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The IATA’s latest air freight report shows that global demand for air cargo transport in September 2020 was below that of September 2019. However, there was an improvement compared to August.

Measured in tonne-kilometres of cargo (CTK), global demand was 8% lower this September than in the same month in 2019 (-9.9% for international operations.) That represents some improvement compared to the year-on-year decline recorded in August (-12.1%.) Relative to August, in September demand increased by 3.7%.

In terms of global capacity, measured in available tonne-kilometres of cargo (ACTK), September’s figures decreased by 25.2% compared to September 2019 (-28% for international operations.) The decrease here is almost three times higher than in the case of demand, which indicates a serious lack of capacity on the market.

Air cargo volumes have decreased as compared to 2019, but the situation is still much better than in air passenger transport, which is now facing extreme difficulties. As far as air cargo transport is concerned, about 92% of business is still operating, while about 90% of international passenger traffic has been lost. Favourable indicators for the season’s peak at the end of the year will be conducive to further demand recovery. Carriers from North America and Africa already report increased demand versus 2019. Capacity remains a challenge. As carriers adjust their schedules to take into account the declining demand for air passenger transport due to the COVID-19 pandemic relapse, valuable belly capacity (capacity of passenger aircraft holds – editorial note) will be lost when it is most needed, Alexandre de Juniac, CEO of IATA, commented the September summary.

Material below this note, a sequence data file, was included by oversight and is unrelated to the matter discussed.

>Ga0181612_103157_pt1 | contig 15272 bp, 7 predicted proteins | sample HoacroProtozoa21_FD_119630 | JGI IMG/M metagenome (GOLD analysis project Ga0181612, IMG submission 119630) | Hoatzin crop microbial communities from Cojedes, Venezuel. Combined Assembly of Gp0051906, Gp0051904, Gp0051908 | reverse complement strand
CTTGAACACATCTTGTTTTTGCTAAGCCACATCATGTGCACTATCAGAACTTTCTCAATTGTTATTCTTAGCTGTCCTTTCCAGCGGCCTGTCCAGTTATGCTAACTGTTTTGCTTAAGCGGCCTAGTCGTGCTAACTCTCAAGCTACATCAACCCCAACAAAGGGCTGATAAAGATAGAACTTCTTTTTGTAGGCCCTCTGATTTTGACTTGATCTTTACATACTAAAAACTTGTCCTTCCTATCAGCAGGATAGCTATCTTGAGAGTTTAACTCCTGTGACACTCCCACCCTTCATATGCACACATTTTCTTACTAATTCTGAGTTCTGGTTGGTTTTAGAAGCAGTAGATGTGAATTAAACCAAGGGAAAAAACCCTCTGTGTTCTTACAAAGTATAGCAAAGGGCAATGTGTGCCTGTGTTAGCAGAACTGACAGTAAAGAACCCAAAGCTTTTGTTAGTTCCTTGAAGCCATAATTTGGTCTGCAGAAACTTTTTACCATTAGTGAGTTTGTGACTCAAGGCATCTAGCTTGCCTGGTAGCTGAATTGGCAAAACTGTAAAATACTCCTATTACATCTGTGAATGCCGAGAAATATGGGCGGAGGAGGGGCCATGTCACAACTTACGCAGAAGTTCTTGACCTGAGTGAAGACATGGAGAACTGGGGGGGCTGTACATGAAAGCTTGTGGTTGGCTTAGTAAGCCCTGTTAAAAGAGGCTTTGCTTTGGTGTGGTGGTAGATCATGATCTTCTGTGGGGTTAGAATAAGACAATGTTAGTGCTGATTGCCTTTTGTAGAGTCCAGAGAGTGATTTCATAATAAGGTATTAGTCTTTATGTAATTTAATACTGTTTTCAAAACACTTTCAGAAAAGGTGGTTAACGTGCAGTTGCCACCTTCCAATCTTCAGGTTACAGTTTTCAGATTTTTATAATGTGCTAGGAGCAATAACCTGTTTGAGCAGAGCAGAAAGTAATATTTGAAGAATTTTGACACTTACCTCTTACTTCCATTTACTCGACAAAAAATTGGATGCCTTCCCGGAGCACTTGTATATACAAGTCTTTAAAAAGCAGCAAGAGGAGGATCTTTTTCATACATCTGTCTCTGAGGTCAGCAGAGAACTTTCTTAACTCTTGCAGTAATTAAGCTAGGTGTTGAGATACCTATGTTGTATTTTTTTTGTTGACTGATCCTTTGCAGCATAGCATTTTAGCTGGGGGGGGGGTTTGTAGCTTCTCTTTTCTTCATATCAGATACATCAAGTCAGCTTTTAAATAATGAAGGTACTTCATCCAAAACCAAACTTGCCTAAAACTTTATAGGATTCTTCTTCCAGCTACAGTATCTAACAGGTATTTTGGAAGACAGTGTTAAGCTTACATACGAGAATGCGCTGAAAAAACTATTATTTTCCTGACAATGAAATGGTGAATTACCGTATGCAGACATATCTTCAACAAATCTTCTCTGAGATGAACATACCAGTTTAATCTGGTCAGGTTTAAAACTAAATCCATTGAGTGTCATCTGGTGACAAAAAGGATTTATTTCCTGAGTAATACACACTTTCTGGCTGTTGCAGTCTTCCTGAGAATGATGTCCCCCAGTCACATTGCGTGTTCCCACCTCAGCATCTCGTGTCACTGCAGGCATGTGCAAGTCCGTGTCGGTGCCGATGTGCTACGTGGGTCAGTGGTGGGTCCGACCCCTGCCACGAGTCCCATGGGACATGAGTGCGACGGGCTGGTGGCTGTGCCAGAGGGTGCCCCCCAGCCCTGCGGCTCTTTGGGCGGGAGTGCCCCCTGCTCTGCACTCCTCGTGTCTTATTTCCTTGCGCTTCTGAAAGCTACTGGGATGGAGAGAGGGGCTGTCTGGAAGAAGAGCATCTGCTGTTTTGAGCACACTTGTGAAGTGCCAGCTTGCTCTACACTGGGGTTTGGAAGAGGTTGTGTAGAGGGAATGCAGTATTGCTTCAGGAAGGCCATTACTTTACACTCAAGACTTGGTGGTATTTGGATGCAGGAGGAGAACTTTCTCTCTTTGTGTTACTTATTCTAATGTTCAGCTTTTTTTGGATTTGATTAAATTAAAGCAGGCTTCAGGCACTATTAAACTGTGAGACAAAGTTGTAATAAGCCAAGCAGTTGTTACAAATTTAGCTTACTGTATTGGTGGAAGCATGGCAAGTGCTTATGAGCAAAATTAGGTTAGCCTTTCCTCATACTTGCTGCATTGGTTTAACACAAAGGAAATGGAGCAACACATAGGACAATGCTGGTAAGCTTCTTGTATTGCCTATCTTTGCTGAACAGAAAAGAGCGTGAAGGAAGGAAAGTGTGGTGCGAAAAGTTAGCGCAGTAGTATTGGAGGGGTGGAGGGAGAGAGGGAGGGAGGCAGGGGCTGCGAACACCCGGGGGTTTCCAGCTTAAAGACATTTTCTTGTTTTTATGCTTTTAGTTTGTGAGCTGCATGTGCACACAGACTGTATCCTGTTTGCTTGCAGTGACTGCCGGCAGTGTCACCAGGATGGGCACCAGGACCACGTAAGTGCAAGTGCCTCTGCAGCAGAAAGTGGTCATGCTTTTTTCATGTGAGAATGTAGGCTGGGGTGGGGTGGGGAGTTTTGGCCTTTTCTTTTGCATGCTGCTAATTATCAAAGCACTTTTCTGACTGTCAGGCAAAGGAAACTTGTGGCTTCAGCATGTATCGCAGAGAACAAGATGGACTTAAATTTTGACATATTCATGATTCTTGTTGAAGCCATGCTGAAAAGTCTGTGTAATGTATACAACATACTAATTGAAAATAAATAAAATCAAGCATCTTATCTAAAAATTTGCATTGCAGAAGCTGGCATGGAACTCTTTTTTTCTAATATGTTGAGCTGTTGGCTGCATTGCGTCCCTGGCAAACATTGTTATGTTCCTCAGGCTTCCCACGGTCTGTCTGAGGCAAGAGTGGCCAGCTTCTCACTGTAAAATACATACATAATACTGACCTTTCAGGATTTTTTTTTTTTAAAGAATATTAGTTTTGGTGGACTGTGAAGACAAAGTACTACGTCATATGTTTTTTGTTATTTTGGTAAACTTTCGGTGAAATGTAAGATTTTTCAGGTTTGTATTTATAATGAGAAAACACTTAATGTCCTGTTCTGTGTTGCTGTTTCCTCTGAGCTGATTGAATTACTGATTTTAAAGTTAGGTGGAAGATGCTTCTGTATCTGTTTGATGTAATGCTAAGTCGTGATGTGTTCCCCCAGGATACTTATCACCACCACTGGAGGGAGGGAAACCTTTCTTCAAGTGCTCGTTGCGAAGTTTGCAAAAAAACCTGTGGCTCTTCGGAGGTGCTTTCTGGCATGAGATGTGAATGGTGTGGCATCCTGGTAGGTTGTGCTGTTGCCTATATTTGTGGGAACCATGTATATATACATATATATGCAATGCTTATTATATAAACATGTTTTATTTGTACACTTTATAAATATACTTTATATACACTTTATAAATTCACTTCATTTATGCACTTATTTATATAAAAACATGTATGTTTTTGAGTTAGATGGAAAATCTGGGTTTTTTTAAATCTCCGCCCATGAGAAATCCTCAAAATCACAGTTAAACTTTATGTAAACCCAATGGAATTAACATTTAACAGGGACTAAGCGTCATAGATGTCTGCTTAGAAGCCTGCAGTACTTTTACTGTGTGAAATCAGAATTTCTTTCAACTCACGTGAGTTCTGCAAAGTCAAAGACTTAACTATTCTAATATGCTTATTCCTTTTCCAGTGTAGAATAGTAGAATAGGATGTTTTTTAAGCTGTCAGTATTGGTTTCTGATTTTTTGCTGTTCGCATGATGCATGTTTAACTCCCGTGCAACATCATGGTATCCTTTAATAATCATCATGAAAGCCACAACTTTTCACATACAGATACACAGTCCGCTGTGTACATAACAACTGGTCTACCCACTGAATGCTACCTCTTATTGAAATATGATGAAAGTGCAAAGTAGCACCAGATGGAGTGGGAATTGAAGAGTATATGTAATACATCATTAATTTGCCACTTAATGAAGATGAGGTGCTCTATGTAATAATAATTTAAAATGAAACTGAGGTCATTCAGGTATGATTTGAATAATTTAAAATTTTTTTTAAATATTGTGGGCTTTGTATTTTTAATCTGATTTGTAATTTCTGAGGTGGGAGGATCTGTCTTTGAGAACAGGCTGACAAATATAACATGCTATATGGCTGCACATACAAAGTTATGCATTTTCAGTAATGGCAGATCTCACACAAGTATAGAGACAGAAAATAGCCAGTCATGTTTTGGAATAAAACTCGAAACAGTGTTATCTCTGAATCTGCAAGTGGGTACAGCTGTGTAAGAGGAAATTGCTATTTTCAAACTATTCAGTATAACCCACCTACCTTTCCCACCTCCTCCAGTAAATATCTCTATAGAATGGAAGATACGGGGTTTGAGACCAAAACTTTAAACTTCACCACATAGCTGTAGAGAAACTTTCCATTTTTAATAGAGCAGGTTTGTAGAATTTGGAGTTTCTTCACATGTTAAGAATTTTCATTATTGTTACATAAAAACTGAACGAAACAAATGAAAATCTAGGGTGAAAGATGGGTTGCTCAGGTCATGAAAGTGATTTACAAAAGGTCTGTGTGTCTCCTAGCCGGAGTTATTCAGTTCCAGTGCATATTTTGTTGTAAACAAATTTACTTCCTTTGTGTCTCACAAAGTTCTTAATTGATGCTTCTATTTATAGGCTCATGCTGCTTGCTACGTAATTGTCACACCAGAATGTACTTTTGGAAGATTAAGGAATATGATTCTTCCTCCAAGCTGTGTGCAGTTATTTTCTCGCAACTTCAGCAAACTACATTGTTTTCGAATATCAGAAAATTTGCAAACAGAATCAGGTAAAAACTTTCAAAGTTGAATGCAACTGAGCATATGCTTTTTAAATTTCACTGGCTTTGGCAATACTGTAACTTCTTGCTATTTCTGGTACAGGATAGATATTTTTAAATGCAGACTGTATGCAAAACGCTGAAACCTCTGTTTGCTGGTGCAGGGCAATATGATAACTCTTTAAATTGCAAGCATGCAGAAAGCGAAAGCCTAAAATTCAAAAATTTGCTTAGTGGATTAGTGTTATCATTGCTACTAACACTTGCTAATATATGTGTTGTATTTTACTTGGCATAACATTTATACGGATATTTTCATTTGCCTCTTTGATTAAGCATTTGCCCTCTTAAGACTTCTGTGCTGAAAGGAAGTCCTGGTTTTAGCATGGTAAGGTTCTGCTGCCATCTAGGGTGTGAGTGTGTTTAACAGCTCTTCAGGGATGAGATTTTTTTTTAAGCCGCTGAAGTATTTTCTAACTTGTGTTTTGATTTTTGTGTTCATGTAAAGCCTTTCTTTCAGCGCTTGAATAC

Considerable differences between regions

There are significant regional differences, with carriers from some parts of the world seeing a y/y growth in demand and others – a decline. For example, African airlines reported a 9.7% y/y increase in demand in September. September was the fifth month in a row when the region recorded its strongest growth. The international transport capacity, however, fell by 24.9%.

On the other hand, carriers from North America returned to pre-crisis levels, recording a 1.5% increase in international demand compared to the previous year. This was the first such increase in 10 months. These good results are owed to the routes between Asia and North America, which reflect the demand in e-commerce for products manufactured in Asia. It should be noted, however, that international capacity decreased by 19.7%.

The results of other regions are lower. In terms of international freight, Asia Pacific airlines reported a 14.6%-drop in demand in September. For European carriers it was 15.7%, while Latin American airlines saw a 22.2% drop compared to the same month in 2019.

Photo credit @ Pixabay/jackmac34 / Pixabay License

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